A new survey of doctors in the United States revealed that while the overwhelming majority think incompetent colleagues should be reported, less than half
actually do so.
The study is the work of Dr David Blumenthal from the Massachusetts General Hospital, Institute for Health Policy, in Boston Massachusetts, and colleagues, and is published in the 4th December online issue of the Annals of Internal Medicine.
The researchers carried out the study because while the idea of improving standards of care through increasing professionalism among doctors has been gaining ground in medical organizations, the view of practising doctors and the extent to which they conformed with standards was unknown.
Blumenthal and colleagues invited responses from 3,504 doctors practising in family practices, internal medicine, pediatrics, surgery, anesthesiology, and cardiology, and received responses from 1,662 of them (58 per cent). The study was carried out between November 2003 and June 2004.
The questions covered various standards of medical professionalism such as those developed by the American College of Physicians and the American Board of Internal Medicine.
The results showed that:
- Over 90 per cent of respondents agreed with statements about principles proposed by professional bodies in 2002 regarding such things as the fair distribution of finite resources, improving access to healthcare and quality of care, managing conflicts of interest, and self-regulation among professionals.
- 24 per cent of respondents disagreed with the idea that doctors should undergo periodic recertification.
- A common theme found in the responses was that physicians did not always follow the standards they supported.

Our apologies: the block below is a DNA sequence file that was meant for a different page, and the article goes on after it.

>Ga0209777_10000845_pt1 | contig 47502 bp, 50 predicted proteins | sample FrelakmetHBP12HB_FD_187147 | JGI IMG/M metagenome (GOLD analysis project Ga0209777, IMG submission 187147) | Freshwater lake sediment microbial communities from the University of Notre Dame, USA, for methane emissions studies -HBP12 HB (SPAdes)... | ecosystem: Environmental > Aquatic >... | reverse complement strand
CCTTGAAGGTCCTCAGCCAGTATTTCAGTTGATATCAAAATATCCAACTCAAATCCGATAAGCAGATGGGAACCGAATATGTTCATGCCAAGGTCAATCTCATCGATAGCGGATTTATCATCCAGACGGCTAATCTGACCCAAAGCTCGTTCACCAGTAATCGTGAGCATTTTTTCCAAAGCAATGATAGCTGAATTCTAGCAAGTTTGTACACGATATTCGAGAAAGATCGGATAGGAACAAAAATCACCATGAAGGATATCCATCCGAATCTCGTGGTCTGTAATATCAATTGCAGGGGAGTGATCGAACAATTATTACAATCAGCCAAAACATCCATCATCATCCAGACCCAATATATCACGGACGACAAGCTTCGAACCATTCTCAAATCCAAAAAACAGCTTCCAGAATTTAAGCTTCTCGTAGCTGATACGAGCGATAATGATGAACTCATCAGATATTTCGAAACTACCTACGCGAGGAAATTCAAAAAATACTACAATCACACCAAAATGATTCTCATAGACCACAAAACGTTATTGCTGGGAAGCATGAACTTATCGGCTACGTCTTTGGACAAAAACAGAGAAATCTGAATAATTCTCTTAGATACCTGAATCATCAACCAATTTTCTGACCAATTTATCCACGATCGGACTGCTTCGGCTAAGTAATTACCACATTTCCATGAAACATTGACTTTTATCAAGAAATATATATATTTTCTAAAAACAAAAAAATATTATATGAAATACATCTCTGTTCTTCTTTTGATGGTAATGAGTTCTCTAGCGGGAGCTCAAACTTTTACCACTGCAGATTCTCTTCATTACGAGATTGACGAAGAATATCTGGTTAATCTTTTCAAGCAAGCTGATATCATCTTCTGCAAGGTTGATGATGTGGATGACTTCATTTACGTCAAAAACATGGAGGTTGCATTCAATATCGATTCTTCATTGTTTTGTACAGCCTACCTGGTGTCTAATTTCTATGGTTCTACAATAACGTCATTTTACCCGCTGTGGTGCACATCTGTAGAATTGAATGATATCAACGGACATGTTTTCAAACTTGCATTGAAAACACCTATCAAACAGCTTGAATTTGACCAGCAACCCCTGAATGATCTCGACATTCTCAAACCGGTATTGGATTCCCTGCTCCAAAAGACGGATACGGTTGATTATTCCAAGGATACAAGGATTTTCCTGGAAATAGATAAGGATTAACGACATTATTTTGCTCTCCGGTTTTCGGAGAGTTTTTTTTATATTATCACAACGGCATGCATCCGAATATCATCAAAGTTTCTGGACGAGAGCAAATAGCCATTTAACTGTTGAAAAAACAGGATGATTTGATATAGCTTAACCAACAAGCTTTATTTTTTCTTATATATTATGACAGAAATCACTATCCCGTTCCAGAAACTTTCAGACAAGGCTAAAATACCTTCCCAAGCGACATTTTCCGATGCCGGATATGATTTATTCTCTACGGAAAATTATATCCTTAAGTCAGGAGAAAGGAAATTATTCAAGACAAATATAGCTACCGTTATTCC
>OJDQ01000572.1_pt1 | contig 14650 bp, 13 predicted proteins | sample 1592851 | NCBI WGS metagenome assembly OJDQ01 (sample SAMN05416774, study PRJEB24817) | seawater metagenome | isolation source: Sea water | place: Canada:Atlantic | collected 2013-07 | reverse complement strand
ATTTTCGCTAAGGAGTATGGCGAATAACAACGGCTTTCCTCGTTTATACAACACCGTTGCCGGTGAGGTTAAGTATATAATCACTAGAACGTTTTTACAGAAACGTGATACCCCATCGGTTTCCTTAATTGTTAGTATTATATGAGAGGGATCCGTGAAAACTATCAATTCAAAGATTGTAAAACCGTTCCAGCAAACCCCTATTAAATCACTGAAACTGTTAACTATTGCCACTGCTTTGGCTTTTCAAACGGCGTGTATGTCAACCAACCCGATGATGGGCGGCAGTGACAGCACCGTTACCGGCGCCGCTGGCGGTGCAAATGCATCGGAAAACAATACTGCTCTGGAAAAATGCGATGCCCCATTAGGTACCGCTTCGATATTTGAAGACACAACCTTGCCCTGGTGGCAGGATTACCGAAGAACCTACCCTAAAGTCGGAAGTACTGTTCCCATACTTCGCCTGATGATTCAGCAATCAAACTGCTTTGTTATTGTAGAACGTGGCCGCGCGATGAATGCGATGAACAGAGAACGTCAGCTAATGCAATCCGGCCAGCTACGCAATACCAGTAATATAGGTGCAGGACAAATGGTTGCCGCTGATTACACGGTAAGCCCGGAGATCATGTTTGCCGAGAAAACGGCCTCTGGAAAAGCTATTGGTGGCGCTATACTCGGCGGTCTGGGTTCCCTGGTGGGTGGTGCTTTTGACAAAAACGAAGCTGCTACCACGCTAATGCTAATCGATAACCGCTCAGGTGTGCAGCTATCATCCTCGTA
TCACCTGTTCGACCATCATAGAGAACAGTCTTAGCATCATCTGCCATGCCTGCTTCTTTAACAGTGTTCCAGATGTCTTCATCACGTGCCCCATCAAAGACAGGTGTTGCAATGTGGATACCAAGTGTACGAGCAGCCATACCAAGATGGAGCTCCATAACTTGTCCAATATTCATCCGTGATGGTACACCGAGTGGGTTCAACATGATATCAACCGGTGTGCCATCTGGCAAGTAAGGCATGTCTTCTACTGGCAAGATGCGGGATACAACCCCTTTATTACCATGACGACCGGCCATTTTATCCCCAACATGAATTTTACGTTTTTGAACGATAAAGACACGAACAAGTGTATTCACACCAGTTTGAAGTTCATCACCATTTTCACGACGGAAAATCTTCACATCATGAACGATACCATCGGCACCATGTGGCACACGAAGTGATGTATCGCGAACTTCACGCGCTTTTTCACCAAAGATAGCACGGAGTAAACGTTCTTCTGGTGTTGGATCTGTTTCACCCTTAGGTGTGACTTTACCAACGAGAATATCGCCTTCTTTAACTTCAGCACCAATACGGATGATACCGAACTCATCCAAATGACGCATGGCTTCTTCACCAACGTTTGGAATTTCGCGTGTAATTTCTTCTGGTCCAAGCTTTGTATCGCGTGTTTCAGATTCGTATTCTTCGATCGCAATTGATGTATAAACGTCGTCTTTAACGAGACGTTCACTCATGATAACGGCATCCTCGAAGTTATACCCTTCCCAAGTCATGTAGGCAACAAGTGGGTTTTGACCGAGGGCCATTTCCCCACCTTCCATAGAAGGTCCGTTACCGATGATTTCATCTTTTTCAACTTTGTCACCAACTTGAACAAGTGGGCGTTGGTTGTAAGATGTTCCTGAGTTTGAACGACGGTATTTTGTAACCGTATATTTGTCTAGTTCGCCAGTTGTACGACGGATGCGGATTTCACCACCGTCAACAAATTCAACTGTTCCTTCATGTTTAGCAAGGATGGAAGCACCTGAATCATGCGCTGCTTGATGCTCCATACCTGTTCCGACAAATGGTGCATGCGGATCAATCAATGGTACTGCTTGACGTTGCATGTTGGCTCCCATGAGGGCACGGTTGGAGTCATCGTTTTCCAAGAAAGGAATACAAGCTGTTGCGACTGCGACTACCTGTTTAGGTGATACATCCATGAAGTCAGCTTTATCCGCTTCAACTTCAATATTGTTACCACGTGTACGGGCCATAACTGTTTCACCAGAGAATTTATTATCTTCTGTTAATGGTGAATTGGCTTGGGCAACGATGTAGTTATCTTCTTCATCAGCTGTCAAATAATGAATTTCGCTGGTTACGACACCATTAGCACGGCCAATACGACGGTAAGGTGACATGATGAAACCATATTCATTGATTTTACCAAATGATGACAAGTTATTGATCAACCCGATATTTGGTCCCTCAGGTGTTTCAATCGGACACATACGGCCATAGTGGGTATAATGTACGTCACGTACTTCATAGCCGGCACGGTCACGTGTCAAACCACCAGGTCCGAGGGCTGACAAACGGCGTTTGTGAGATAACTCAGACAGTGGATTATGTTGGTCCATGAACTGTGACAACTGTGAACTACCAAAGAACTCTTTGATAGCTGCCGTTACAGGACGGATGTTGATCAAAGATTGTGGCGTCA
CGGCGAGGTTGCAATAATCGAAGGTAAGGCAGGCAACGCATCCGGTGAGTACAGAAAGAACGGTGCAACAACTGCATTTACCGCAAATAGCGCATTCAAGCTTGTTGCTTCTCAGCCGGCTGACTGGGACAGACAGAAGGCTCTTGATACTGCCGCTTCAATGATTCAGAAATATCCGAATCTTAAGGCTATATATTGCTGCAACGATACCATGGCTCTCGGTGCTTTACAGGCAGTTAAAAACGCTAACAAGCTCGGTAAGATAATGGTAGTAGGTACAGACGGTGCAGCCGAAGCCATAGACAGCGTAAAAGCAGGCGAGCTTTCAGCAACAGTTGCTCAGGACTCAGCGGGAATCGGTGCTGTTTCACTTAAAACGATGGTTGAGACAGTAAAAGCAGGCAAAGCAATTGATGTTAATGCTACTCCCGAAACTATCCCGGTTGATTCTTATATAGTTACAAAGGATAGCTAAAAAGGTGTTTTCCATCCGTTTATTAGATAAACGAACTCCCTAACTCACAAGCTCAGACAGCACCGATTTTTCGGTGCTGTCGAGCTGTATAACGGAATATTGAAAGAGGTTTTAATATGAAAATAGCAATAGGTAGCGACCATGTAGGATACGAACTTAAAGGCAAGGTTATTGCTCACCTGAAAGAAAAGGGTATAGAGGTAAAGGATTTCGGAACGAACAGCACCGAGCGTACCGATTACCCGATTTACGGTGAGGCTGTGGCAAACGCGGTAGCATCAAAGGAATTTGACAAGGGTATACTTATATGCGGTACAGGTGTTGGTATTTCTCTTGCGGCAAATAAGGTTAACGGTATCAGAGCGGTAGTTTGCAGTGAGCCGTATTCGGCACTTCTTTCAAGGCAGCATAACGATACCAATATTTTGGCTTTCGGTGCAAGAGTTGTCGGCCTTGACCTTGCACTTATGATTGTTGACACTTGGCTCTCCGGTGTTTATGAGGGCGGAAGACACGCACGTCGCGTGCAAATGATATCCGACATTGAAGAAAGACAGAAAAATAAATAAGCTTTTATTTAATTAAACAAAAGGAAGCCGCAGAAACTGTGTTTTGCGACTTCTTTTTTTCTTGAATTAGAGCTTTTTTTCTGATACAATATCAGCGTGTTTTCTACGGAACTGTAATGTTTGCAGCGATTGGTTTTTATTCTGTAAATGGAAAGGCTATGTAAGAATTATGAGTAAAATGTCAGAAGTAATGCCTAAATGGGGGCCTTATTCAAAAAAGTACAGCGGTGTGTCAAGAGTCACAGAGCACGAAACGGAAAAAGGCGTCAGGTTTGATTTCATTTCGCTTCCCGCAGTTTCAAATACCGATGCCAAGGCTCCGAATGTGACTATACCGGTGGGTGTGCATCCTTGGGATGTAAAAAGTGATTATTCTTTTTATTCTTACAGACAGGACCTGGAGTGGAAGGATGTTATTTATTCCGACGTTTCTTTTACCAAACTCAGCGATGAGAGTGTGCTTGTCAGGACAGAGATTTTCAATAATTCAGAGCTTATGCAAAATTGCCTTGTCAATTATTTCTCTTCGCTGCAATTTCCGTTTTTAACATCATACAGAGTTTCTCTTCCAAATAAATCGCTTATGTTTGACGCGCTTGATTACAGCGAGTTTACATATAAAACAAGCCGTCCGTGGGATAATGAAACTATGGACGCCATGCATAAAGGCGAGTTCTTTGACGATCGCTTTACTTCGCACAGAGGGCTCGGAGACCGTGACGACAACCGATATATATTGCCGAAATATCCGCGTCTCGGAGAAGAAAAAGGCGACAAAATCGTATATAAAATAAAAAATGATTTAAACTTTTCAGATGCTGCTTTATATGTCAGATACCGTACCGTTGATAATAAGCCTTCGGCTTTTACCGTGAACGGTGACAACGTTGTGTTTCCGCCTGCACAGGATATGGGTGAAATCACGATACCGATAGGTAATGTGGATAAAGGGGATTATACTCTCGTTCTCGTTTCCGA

- For example, although 96 per cent agreed that doctors should report incompetent colleagues to the authorities, only 45 per cent of them had actually done so.
- Another example was that about one third of respondents said they would order unneeded MRI for back pain if a patient asked for it.
They concluded however, that while doctors may generally agree with norms of behaviour set by the various professional bodies, they did not necessarily comply with them.
Commenting on their findings, Blumenthal said that:
""I think human beings always fall short of their aspirations."
However, he said he was encouraged that nearly all the respondents supported professional standards. At least "you don't have to convince them about what they ought to be doing," he said.
Some experts have suggested that doctors are scared of being sued if they report incompetent colleagues, and that what the profession needs is a whistle blowing system.
"Professionalism in Medicine: Results of a National Survey of Physicians."
E. G. Campbell, S. Regan, R. L. Gruen, T. G. Ferris, S. R. Rao, P. D. Cleary and D. Blumenthal.
Ann Intern Med 2007; 795-802.
4 December 2007, Volume 147 Issue 11, Pages 795-802.
Click here for Abstract.
Written by: Catharine Paddock